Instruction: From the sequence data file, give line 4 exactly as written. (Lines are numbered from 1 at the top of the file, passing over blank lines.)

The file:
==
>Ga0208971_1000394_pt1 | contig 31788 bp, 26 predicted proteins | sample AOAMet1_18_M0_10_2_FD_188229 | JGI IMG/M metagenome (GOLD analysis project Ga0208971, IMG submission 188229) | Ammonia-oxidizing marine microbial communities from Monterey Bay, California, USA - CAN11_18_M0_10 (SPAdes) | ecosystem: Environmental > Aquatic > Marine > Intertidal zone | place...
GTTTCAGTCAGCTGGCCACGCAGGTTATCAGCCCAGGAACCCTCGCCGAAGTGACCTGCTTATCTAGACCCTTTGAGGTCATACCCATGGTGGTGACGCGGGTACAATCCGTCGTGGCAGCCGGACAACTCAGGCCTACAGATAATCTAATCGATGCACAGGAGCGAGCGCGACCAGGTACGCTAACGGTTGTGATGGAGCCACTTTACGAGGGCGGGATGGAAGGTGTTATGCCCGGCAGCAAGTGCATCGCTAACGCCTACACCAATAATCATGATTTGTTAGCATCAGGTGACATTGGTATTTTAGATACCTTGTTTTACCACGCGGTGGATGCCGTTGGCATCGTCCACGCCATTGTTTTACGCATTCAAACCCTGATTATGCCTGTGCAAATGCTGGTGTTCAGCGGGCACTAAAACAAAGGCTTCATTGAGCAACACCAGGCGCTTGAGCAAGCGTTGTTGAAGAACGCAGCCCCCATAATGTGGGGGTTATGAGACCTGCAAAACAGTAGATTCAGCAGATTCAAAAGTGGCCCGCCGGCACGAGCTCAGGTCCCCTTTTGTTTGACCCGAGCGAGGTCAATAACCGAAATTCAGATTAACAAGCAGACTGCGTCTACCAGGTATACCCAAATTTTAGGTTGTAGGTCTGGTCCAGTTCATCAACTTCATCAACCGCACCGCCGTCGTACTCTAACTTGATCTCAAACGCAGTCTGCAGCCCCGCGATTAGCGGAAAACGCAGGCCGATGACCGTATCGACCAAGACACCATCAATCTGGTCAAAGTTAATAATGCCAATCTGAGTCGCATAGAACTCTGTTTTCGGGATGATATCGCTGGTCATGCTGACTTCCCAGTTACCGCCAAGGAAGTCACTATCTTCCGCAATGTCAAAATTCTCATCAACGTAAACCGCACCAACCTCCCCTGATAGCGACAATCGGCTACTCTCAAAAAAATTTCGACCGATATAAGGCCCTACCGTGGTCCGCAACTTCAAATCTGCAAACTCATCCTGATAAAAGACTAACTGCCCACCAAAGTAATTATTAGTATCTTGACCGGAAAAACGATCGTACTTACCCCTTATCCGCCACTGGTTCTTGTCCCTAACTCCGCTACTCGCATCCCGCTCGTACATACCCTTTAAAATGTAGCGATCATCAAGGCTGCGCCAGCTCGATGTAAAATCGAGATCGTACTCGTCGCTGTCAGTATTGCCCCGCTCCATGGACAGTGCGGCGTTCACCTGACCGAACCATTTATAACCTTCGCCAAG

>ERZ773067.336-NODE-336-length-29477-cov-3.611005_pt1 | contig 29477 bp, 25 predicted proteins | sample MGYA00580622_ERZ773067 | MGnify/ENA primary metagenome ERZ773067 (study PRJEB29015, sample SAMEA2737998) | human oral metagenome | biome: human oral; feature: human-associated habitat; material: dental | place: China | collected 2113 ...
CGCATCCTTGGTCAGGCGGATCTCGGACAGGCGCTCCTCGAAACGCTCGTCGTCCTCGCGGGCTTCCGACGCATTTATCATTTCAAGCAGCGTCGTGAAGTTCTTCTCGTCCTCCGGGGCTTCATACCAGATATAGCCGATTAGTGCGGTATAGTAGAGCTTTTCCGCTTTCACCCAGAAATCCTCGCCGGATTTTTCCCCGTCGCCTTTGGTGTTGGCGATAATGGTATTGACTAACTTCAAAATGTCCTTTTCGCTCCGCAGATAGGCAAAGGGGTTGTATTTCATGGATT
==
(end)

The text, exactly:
CGCATCCTTGGTCAGGCGGATCTCGGACAGGCGCTCCTCGAAACGCTCGTCGTCCTCGCGGGCTTCCGACGCATTTATCATTTCAAGCAGCGTCGTGAAGTTCTTCTCGTCCTCCGGGGCTTCATACCAGATATAGCCGATTAGTGCGGTATAGTAGAGCTTTTCCGCTTTCACCCAGAAATCCTCGCCGGATTTTTCCCCGTCGCCTTTGGTGTTGGCGATAATGGTATTGACTAACTTCAAAATGTCCTTTTCGCTCCGCAGATAGGCAAAGGGGTTGTATTTCATGGATT